MELBOURNE // Michael Clarke has announced the World Cup final against New Zealand will be his final one-day international for Australia.
The captain, 33, said he wants to carry on leading the side in Test cricket but does not believe he will be fit to play the next World Cup in four years’ time, so he is retiring from ODIs.
The timing of his public announcement was curious, though. He suggested the final is a “special game” and that “it needs to be about the team”.
Whether his decision to announce his retirement on the eve of the game, rather than after, is going to aid that process is questionable.
“It’s a special game, no doubt about it, but it needs to be about the team and I want it to be about the team,” Clarke said.
“I just said it to my teammates then. And I’ve been the one to come out and say, it’s not emotion, it’s skill that helps you win major games and major tournaments, and tomorrow will be no different.
“It’s a wonderful opportunity for every single player in that change room to walk out onto the MCG in a World Cup final. It’s a very special event.
“It’s no more special because it’s my last game. It’s about timing for me, and I think now is the right time to walk away from the one-day game.”
Clarke said he had made his decision, in discussion with his wife Kyly, after the semi-final win over India in Sydney on Thursday night.
He relayed that to James Sutherland, the chief executive of Cricket Australia, and the national selectors an hour before announcing it at the pre-final news conference. He said he had told his teammates of the news 10 minutes before the same briefing.
It must have been a brief chat, seeing as he had a photocall with Brendon McCullum, his opposite number, alongside the World Cup trophy on the outfield at the Melbourne Cricket Ground at about the same time.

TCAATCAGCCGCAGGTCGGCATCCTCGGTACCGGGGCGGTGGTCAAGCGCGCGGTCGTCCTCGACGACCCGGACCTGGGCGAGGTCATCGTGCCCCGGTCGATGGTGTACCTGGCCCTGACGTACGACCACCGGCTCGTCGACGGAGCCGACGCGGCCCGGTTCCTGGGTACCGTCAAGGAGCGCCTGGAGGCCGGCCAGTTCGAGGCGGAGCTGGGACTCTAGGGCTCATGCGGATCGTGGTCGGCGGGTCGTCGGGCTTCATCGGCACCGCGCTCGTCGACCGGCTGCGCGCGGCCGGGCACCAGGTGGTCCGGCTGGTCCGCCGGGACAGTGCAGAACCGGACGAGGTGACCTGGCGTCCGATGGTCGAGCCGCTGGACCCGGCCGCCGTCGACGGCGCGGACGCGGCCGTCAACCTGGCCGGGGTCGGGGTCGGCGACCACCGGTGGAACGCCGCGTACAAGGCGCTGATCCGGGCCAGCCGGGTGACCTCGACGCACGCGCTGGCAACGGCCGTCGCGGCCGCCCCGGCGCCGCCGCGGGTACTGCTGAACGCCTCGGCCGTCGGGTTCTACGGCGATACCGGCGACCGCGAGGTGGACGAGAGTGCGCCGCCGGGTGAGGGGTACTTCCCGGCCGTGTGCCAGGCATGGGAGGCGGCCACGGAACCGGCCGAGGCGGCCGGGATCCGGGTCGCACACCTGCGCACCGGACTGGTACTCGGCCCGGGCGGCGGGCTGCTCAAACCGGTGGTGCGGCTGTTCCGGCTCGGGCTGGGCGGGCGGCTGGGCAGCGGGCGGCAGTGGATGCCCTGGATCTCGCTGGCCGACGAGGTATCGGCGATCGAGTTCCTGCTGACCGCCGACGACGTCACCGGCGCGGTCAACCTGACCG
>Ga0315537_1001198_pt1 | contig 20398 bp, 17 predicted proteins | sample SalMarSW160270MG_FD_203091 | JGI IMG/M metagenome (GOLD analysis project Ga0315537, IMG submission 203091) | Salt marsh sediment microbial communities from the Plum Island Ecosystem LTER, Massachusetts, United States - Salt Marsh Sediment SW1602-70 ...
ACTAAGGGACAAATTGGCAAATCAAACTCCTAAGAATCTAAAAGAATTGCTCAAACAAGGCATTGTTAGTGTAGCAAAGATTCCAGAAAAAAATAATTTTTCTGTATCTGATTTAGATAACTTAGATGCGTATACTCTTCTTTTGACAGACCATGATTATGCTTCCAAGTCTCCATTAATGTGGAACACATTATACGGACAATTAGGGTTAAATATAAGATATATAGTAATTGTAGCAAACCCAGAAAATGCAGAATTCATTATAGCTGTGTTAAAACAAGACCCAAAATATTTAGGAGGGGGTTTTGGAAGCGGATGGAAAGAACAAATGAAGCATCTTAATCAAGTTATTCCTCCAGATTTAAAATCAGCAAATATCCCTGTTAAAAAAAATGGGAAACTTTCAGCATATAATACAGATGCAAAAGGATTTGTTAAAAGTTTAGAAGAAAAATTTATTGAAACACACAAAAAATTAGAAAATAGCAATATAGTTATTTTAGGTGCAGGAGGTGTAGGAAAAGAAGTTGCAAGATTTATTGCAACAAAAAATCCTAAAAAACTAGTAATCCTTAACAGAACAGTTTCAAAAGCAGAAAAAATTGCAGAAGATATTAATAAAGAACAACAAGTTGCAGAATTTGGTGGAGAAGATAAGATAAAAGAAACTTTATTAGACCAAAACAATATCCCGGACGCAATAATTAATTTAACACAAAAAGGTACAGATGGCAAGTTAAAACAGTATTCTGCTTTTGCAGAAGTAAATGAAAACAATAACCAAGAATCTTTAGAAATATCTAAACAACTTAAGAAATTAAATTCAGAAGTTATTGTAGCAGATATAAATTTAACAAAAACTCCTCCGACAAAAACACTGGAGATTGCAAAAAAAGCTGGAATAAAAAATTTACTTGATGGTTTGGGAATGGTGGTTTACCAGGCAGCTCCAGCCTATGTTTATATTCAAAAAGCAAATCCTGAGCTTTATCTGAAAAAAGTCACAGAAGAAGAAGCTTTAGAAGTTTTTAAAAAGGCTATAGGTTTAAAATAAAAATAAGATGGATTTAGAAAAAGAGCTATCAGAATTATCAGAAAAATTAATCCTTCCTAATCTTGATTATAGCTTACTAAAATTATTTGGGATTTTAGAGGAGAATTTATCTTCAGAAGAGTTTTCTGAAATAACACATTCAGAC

The two men are renowned for being arguably the most aggressive on-field captains in the game, yet the embrace they shared was a friendly one. They spoke briefly together and at one point had an arm around each other’s shoulders.
Clarke said their already close relationship was accentuated by McCullum’s response to the death of Phil Hughes in November.
“The main message from both of us was we wish each other all the best,” Clarke said.
“I have a great relationship with Brendon. I’ll always be grateful for the way him and his team respected the Hughes tragedy and respected Phillip’s family, so that’s probably brought us closer together. But it was more about wishing each other all the best.”
McCullum has won widespread acclaim for the way he has led New Zealand at this World Cup.
He denied the suggestion the final will be a battle between the two captains, though, pointing out there are 20 other players who will have a say in the outcome.
“I don’t think it is Michael Clarke versus me,” McCullum said. “I think it’s Australia versus New Zealand. And I’m more than happy with the horse that we’ve got and the tactics we’re going to employ.
“It doesn’t guarantee us success, but I think the game we’ve got is going to make us hard to beat.
“Innovation and instinct can only come from a place of hard work, as well. We’ve got to earn the right to be able to be as aggressive as we want to be, and I guess Australia will be no different.”
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